What the Holy Spirit won't do
John 16:13-14 has this to say. "When he the Spirit of truth, comes, he will guide you into all truth. He will not speak on his own; he will speak only what he hears, and he will tell you what is yet to come. He will bring glory to me by taking from what is mine and making it known to you."
For many years there was little written about the Holy Spirit and that's a loss that believers could scarcely afford but the Holy Spirit himself was partly responsible for that because he did such a glorious job in glorifying Jesus Christ. In this text Jesus without apology insists that the Holy Spirit would not speak from himself; that is, he acts as one that delivers truth that is given to him. And as it turns out, the things he speaks about are the things of Christ, to whom the Spirit brings glory. If we take God’s unfolding drama seriously—that is, in the way that God has unfolded it, it will not be surprising that the Spirit doesn’t speak about himself or from himself. God’s creation purpose comes to its climax in Jesus Christ as the Lord of the new creation.
Every now and then we find people who will talk of no one else but the Holy Spirit and part of the reason for that is that for so long no one talked about him. These people are (perhaps) over-compensating for what is in some ways a shameful silence during which the Spirit has been completely ignored. And when people have been starved (so to speak) of something rich it is hardly surprising if they should gorge themselves when the opportunity arises.
[Of course there are those that think they’re talking about the Holy Spirit when they’re really talking about themselves—about their experience of the Holy Spirit. At a much more sinister level there are those that convince us that they know they’re talking about themselves. Even while they use the words "the Holy Spirit said to me one morning while I was shaving..." (Yes, I did hear a prominent preacher say that in just the tone I’ve implied.) I think we’re supposed to come away with the impression that these speakers are on very intimate terms with a member of the Godhead.]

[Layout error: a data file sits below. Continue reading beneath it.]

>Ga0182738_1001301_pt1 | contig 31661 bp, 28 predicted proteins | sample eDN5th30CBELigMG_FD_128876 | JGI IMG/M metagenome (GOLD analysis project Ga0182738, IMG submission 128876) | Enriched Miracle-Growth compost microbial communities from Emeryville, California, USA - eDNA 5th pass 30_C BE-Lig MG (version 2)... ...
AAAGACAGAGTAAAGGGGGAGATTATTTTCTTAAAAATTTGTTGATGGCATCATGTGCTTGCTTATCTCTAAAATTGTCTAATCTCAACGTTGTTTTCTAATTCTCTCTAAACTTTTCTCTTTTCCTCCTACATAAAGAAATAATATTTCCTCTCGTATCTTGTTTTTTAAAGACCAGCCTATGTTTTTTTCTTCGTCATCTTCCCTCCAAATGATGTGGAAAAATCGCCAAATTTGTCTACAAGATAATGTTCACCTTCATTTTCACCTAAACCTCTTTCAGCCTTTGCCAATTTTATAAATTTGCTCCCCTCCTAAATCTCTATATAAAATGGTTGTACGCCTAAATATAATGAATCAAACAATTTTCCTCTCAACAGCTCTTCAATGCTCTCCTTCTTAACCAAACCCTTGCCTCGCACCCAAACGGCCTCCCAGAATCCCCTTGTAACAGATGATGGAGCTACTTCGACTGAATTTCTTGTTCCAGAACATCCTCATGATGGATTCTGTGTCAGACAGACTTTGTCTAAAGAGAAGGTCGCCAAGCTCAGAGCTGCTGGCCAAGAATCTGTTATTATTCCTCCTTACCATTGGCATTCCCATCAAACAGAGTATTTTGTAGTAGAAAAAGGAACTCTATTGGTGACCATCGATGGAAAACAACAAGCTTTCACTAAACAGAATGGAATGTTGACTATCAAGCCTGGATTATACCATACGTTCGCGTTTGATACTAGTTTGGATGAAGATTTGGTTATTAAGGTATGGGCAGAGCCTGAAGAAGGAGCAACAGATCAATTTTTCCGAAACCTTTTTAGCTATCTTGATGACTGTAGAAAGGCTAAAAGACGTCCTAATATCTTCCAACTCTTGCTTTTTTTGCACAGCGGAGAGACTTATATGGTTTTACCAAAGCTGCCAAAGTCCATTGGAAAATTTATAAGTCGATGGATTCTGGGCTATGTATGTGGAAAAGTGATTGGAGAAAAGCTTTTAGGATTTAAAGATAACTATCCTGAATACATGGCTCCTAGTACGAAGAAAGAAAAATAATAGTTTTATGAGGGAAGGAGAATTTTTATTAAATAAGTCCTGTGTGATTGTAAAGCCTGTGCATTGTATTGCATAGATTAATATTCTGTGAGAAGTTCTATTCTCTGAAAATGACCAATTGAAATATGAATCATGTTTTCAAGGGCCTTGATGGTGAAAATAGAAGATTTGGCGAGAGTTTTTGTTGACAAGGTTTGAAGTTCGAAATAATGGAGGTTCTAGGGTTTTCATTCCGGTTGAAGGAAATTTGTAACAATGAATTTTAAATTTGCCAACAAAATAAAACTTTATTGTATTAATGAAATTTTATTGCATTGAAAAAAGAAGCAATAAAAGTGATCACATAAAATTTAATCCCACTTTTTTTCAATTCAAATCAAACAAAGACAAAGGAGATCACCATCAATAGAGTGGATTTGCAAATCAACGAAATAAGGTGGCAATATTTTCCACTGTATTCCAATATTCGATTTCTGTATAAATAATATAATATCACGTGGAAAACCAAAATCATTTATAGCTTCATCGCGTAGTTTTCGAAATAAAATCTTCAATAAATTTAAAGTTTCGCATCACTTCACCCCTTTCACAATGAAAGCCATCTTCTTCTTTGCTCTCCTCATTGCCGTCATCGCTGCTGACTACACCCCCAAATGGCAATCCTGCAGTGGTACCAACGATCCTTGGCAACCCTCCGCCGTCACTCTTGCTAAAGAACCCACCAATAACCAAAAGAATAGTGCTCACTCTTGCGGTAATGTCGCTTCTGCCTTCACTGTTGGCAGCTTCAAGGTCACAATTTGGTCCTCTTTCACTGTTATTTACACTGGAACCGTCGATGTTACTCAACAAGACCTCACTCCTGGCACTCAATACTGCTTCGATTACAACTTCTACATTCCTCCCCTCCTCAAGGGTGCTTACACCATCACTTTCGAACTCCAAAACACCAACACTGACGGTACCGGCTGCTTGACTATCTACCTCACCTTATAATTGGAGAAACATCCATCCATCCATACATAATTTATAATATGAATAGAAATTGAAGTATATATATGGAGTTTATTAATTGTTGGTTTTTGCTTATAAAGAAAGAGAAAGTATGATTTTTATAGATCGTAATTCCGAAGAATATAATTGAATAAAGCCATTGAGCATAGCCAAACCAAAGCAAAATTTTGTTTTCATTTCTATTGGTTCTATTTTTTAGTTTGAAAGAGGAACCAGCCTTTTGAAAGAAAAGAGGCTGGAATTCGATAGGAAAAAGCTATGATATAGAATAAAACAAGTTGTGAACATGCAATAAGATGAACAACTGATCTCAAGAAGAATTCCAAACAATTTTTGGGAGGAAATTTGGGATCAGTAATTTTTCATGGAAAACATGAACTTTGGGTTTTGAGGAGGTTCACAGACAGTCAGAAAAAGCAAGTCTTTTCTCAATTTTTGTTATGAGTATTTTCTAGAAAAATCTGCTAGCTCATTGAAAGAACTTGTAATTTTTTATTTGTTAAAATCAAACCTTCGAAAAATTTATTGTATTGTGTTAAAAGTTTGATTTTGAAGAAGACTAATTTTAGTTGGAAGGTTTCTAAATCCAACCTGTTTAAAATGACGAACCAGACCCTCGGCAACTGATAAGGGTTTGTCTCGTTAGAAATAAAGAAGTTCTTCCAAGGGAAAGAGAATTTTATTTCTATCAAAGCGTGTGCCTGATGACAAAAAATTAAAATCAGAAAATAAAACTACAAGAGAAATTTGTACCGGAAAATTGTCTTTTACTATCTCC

It’s important to bear in mind that this passage is particularly about the Holy Spirit and not about Jesus or the Father, so it becomes almost a job description. The passage has nothing to say about his person-hood and nature (though there are implications here), but about how he will go about his business, which, in this text, is to develop the meaning and further the purposes of Jesus Christ.
Those who would urge us to "go back to the simple teachings of Jesus" should pay attention to this text. The apostolic witness and the development of the truth about Jesus Christ should not be ignored—especially in light of such a passage. Jesus does not think that what the Spirit will do in them was a step backward. To ignore the Gospels would be tragic in every way that something can be tragic but to dismiss the NT epistles would be no less catastrophic. The Gospels are more than "simple" historical records of slices of Jesus’ life but the epistles teach us the meaning of much that we read in the Gospels.
These verses should give warning to preachers/teachers that ceaselessly talk to believers about the believers. The central responsibility of the church is to proclaim the glory of God in Jesus Christ. Its business is not to look ceaselessly at its own image. The business of its leaders and ministers of the Word is to take of Christ’s and give it to the church for the world, to the glory of God.
Ministers of the word are to feed the church of God with the word of the Sprit of God in keeping with God’s eternal purposes. It’s not in looking within that we’ll find courage and strength and joy and purpose and outreach. If we gain these and more we’ll gain them in being astonished by his grace and power and faithfulness and joy-filled holiness.
What have we preachers/teachers to do with presenting ourselves or leading the people of God to gaze endlessly at themselves (in praise or criticism)?
©2004 Jim McGuiggan. All materials are free to be copied and used as long as money is not being made.
Many thanks to brother Ed Healy, for allowing me to post from his website, theabidingword.com